This modular twist-and-lock prosthetic arm for kids is designed specifically for integration with LEGO parts, turning it into a fun toy that makes it easier to engage with other children. A standard gripper makes the ‘Iko’ by Carlos Arturo Torres Tovar practical and functional for everyday use, but it can easily be popped off and replaced with designs of the kids’ own making.
This creative prosthetic system lets children with disabilities use their imaginations to build tools that fit their own needs. The basic system includes a custom-fit prosthetic socket and forearm with a motorized adapter, a removable gripper and an easy-to-use charging station. Kids can swap out the gripper for backhoes and other LEGO creations. The arm can be programmed for various purposes and functions using myoelectric sensors.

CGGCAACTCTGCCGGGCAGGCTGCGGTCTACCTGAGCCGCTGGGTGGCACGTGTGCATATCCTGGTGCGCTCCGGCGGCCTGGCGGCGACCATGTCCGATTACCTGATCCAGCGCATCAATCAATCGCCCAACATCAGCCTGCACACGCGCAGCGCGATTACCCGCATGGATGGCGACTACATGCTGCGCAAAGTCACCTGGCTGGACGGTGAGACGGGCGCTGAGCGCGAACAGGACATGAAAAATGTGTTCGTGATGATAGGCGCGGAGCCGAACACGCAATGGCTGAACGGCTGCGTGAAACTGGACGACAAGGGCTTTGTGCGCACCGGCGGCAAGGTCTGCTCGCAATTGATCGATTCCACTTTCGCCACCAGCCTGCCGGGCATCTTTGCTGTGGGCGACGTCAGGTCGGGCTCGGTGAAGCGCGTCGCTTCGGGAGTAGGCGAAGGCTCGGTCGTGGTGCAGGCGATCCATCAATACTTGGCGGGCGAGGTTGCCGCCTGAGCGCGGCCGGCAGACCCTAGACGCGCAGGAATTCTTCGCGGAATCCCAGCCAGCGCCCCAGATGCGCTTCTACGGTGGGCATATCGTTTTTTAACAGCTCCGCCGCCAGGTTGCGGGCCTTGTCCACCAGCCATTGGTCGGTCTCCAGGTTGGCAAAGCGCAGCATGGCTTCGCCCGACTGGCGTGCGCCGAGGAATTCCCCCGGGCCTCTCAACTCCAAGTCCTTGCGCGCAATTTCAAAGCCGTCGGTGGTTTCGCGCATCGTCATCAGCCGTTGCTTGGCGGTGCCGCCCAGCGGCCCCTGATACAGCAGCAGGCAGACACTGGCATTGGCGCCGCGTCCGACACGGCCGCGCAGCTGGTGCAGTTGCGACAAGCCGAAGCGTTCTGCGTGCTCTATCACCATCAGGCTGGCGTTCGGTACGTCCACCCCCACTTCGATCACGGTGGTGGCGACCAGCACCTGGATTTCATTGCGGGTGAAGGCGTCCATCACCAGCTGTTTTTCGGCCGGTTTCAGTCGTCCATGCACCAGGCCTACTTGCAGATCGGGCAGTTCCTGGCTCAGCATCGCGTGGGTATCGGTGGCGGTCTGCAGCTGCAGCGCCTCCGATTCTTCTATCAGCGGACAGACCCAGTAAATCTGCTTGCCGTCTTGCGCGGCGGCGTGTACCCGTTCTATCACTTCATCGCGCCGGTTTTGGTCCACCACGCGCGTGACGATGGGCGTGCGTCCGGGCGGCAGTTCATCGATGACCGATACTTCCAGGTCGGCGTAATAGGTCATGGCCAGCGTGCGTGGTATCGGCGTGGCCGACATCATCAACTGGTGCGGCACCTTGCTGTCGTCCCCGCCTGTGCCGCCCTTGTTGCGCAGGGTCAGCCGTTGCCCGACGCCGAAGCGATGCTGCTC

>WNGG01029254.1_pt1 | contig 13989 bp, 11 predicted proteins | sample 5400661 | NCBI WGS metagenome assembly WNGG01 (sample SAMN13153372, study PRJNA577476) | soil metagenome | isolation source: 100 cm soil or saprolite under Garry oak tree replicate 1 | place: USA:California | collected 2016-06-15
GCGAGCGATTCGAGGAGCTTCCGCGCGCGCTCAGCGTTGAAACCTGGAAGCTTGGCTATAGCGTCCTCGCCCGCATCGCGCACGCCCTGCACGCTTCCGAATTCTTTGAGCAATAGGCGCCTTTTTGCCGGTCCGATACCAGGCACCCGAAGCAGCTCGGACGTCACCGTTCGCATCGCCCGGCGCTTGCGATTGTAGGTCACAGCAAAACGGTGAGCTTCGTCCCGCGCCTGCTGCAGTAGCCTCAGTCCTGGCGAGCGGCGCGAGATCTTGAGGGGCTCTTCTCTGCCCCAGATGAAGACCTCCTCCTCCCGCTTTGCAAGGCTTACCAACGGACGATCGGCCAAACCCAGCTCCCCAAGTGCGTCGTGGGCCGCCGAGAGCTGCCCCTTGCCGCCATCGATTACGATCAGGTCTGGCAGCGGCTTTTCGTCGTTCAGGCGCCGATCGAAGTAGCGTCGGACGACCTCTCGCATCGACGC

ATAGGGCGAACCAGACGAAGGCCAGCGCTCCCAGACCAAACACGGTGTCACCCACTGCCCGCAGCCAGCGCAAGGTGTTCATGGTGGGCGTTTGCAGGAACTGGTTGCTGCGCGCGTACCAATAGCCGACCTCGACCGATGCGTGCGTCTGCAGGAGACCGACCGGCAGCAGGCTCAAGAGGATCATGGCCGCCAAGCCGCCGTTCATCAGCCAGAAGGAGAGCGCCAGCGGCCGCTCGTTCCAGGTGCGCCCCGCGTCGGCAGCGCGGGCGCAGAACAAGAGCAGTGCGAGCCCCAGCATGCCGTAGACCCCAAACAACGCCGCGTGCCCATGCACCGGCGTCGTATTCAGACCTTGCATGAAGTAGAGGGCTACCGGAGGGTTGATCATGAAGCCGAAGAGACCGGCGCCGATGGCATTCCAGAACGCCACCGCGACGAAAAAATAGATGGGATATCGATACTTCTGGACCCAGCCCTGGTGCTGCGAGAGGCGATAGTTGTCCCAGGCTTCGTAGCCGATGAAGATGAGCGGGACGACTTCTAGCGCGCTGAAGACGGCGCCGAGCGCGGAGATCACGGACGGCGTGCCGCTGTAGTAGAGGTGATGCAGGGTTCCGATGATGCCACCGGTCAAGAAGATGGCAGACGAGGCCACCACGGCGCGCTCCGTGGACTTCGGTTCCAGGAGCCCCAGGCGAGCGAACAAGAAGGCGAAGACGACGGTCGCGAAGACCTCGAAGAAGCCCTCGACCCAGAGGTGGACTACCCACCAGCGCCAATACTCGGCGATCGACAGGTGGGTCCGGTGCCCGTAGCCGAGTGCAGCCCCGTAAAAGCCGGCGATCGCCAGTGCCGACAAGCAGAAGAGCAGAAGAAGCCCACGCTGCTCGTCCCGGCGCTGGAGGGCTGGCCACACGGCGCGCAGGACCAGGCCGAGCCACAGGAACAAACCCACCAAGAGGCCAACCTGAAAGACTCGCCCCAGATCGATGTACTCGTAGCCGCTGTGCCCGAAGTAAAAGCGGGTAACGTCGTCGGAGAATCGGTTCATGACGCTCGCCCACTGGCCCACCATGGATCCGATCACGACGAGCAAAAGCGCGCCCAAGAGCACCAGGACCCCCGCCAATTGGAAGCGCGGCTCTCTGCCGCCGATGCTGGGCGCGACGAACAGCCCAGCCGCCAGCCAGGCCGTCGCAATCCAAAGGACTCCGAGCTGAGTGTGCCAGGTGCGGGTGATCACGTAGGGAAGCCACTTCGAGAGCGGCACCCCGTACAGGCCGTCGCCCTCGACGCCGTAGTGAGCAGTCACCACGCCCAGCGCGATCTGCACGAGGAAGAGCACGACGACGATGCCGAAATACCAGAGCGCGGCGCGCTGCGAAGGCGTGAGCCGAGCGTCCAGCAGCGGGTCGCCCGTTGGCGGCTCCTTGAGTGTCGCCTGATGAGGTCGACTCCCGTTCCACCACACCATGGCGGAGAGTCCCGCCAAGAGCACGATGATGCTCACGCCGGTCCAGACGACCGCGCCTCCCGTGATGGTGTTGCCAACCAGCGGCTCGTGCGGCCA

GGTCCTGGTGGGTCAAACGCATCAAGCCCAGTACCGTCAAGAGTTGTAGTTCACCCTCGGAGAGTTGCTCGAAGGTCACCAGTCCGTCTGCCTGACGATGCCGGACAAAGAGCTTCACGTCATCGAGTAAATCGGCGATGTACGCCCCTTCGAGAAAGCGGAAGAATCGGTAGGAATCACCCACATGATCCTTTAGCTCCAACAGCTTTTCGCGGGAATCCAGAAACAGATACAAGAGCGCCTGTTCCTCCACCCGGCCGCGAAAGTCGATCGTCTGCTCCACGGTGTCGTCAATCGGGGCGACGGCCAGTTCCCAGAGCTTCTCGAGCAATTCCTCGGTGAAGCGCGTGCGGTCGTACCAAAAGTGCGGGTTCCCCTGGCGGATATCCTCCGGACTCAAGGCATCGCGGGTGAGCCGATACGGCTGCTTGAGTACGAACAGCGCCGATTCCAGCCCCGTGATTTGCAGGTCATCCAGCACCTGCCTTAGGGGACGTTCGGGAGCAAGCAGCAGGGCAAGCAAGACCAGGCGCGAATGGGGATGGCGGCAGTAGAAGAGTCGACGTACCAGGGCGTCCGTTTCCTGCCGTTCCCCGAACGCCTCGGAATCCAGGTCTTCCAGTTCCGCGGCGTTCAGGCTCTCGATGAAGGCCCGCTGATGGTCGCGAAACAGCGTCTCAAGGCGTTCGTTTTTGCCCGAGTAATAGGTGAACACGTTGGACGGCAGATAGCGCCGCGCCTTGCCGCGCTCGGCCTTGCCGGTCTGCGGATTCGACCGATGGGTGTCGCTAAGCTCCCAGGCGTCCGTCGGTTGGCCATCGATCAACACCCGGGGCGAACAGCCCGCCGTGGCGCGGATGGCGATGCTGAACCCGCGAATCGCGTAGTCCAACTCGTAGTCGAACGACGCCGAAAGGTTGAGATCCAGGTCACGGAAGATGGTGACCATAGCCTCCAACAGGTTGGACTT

Tovar came up with the idea while working at LEGO Future Lab, realizing that play is such an essential part of childhood and that a fun prosthetic could make it easier for children to engage with each other without discomfort.
“Currently I consider that prosthesis are not really designed for kids, yes they are functional in a traditional way, but kids in disability need more than a traditional tool, the physical aspect is just one of the big challenges of growing up, the psychological and the social aspect are as equally important and I wanted to do something about it.”